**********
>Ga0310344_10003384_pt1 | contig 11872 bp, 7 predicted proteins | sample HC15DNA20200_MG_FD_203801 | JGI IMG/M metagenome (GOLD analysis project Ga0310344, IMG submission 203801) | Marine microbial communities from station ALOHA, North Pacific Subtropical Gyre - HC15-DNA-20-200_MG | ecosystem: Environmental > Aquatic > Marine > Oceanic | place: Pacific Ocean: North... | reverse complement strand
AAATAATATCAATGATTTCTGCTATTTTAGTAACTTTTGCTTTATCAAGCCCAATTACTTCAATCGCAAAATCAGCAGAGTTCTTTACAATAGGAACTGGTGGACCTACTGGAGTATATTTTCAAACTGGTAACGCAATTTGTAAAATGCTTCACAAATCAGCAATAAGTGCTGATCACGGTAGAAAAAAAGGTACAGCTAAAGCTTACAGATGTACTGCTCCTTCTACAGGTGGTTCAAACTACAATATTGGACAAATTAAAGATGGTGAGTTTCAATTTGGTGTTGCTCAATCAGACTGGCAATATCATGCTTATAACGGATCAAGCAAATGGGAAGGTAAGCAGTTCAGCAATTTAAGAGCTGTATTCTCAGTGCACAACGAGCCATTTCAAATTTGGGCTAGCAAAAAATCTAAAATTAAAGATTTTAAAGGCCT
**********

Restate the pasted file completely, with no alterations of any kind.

>Ga0310344_10003384_pt1 | contig 11872 bp, 7 predicted proteins | sample HC15DNA20200_MG_FD_203801 | JGI IMG/M metagenome (GOLD analysis project Ga0310344, IMG submission 203801) | Marine microbial communities from station ALOHA, North Pacific Subtropical Gyre - HC15-DNA-20-200_MG | ecosystem: Environmental > Aquatic > Marine > Oceanic | place: Pacific Ocean: North... | reverse complement strand
AAATAATATCAATGATTTCTGCTATTTTAGTAACTTTTGCTTTATCAAGCCCAATTACTTCAATCGCAAAATCAGCAGAGTTCTTTACAATAGGAACTGGTGGACCTACTGGAGTATATTTTCAAACTGGTAACGCAATTTGTAAAATGCTTCACAAATCAGCAATAAGTGCTGATCACGGTAGAAAAAAAGGTACAGCTAAAGCTTACAGATGTACTGCTCCTTCTACAGGTGGTTCAAACTACAATATTGGACAAATTAAAGATGGTGAGTTTCAATTTGGTGTTGCTCAATCAGACTGGCAATATCATGCTTATAACGGATCAAGCAAATGGGAAGGTAAGCAGTTCAGCAATTTAAGAGCTGTATTCTCAGTGCACAACGAGCCATTTCAAATTTGGGCTAGCAAAAAATCTAAAATTAAAGATTTTAAAGGCCT